Of course there are no guarantees when it comes to Lebanese politics, but perhaps new blood and approach could prove more effective and successful after Hariri and March-14 Forces have hit a dead-end and lacked the strength to function efficiently. Most analysts had doubts that Hariri would have been able to form a new government anytime soon if he was named premier. His resigned government included members of Hizbullah and other opposition groups that enjoyed veto powers, which in turn disabled it from making any major achievements. With Mikati in power and his strong personal relations with leaderships in Damascus, Riyadh and Paris, and the backing of Hizbullah, the Druze leadership and a good chunk of Christian parliamentarians, he would be able to form a government in a relatively short period of time. Hizbullah nominated Mikati this time as it did nominate Hariri to the premiership in 2009. The main difference this time was that Mikati, an experienced politician with wide ambitions, sensed the weakness of Hariri and saw an opening to make a quick grab to the number one Sunni Muslim seat in the country and took it despite the opposition of the majority of the Sunni street to his nomination. Some observers believe if it was not him it would have been another prominent Sunni figure like Mohammed Safadi, who also walked out of the March-14 coalition.
The main question being asked in the West and other places around the world today is: Would Mikati be able to deliver or achieve what Hariri failed to do? It is not clear since each one of the regional and international powers have different expectations of a Lebanese premier. After all Lebanon is an arena for settling regional and international disputes. He has taken on a huge task of maintaining stability by keeping Lebanon outside regional and international confrontations. He also has to help Lebanon emerge from acute economic hardships, reduce sectarian tension, deal with over 300,000 impoverished Palestinian refugees and spare Lebanon another war with Israel. Challenges facing Mikati are big and difficult. A Western diplomat in Beirut described Mikati “as a man of compromises, which could be a problem in a country where politicians nowadays are expected by their foreign allies to take sides and not stay in the grey area.” But many observers believe that in the brief period he was a prime minister in 2005, he had succeeded in overcoming problems and delivering results that satisfied all parties. So maybe this time he can do something positive if he is given a fair chance.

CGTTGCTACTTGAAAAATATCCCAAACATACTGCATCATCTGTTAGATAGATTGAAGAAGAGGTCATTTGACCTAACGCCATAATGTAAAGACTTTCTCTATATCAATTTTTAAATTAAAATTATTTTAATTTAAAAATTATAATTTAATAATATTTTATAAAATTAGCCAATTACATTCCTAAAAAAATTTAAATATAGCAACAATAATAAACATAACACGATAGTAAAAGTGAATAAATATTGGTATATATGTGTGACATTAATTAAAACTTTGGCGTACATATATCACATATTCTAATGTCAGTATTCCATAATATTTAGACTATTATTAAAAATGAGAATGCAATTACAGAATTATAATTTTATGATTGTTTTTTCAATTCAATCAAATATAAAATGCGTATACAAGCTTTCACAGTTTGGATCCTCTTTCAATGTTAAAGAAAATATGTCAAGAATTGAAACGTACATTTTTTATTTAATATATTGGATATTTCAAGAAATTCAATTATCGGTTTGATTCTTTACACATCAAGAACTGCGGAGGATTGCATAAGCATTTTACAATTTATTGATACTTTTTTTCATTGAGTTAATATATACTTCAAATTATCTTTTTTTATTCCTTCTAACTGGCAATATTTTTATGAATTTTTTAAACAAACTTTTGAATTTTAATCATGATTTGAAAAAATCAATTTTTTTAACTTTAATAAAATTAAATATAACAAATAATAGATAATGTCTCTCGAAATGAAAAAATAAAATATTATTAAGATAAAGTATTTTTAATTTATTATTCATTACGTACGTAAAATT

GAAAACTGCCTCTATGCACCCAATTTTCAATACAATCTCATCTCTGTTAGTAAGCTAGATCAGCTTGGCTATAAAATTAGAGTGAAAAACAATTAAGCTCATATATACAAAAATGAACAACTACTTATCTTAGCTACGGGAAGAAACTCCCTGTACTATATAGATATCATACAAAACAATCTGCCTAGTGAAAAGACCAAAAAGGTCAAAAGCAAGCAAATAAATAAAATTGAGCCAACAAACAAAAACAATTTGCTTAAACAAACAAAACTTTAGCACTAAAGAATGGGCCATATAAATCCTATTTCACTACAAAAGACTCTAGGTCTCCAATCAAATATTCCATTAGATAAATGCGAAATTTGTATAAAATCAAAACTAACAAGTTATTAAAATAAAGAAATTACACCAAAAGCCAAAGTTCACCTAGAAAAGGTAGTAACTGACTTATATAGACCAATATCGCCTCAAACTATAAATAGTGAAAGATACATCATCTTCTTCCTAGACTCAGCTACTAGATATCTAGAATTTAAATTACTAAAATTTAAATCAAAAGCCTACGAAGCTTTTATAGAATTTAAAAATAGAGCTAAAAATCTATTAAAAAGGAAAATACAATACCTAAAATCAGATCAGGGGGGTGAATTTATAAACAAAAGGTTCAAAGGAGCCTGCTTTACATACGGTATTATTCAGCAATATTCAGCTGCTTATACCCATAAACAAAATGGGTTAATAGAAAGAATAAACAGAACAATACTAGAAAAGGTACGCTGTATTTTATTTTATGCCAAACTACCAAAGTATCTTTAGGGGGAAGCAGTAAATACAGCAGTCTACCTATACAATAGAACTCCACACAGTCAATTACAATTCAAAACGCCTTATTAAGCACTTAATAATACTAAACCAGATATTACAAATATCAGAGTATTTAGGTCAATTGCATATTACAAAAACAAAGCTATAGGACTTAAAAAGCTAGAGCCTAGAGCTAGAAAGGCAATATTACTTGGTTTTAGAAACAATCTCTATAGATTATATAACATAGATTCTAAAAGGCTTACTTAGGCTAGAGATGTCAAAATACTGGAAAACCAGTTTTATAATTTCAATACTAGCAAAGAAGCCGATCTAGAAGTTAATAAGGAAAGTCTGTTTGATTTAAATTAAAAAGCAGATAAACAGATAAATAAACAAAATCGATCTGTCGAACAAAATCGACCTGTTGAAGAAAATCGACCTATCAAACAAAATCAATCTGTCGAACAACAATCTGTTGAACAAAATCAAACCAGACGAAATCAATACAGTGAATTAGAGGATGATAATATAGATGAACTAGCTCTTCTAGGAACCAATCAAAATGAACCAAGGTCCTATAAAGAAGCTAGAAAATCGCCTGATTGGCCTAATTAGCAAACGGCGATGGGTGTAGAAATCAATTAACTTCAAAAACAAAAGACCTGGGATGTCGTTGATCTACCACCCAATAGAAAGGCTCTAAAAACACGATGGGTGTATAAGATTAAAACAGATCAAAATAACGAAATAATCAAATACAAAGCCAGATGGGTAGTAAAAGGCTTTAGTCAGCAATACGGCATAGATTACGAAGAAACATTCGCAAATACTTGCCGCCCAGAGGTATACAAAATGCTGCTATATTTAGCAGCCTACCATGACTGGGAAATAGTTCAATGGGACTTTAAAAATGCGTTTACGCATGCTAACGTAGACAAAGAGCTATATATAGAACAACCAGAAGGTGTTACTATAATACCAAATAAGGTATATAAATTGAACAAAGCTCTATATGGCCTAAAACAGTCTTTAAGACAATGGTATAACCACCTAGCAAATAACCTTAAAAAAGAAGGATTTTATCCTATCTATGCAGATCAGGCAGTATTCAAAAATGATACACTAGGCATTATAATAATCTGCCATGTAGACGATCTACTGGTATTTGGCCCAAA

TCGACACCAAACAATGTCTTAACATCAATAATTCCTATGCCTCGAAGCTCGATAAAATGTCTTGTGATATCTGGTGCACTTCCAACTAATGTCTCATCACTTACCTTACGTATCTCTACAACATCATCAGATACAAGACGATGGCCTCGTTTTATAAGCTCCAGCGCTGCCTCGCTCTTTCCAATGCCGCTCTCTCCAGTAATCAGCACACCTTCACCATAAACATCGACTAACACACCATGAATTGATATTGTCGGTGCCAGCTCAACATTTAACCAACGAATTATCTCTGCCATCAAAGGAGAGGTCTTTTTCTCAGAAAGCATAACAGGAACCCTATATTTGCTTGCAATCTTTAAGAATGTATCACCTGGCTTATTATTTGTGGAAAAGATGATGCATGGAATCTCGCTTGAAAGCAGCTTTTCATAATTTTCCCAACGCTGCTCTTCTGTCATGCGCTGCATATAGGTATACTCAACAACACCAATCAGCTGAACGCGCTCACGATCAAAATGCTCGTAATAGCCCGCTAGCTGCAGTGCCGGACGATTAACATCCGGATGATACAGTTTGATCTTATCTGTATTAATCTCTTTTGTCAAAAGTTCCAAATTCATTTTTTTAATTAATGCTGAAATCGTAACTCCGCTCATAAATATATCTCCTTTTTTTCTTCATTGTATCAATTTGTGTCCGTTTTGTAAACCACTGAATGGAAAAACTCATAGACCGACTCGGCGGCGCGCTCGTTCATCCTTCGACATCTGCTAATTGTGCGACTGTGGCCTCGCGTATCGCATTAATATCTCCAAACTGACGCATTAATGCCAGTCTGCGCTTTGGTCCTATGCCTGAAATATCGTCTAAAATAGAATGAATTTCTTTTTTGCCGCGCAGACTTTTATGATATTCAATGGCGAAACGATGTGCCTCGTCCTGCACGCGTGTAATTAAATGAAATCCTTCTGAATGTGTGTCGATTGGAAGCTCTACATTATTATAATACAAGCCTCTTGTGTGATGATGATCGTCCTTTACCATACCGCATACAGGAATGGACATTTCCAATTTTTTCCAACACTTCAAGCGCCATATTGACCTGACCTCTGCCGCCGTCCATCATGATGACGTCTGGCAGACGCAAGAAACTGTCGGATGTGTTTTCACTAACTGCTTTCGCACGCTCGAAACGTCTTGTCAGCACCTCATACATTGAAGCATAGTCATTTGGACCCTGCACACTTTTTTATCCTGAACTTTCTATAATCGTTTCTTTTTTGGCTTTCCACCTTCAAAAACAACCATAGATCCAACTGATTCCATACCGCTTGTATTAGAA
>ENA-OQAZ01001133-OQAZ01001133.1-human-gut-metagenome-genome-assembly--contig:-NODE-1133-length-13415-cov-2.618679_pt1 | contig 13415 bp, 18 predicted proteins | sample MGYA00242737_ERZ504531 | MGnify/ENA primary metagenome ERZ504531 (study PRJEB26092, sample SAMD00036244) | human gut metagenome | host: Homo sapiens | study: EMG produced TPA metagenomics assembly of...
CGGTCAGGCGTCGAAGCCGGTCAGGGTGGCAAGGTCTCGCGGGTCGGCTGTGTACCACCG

However it should be noted that in 2005, Mikati had the backing of both March-8 and March-14 Forces, while this time he is perceived as a March-8 or Hizbullah candidate brought in to serve Hizbullah’s agenda. His first task would be to regain trust of the Lebanese Sunni street as well as some of the March-14 members before he can function comfortably and overcome the many challenges ahead. One would think this task should be easy if Mikati sends the right signals and takes the needed steps. He does hold big leverage on March-8 Forces because of his credentials – major Sunni figure with wide-ranging international connections. They could not dream of a better partner. If they fall out with him, Mikati would simply walk away leaving them with a possible one choice and that is accepting Hariri back in office. So, he might be able to do something after all. Only time will tell.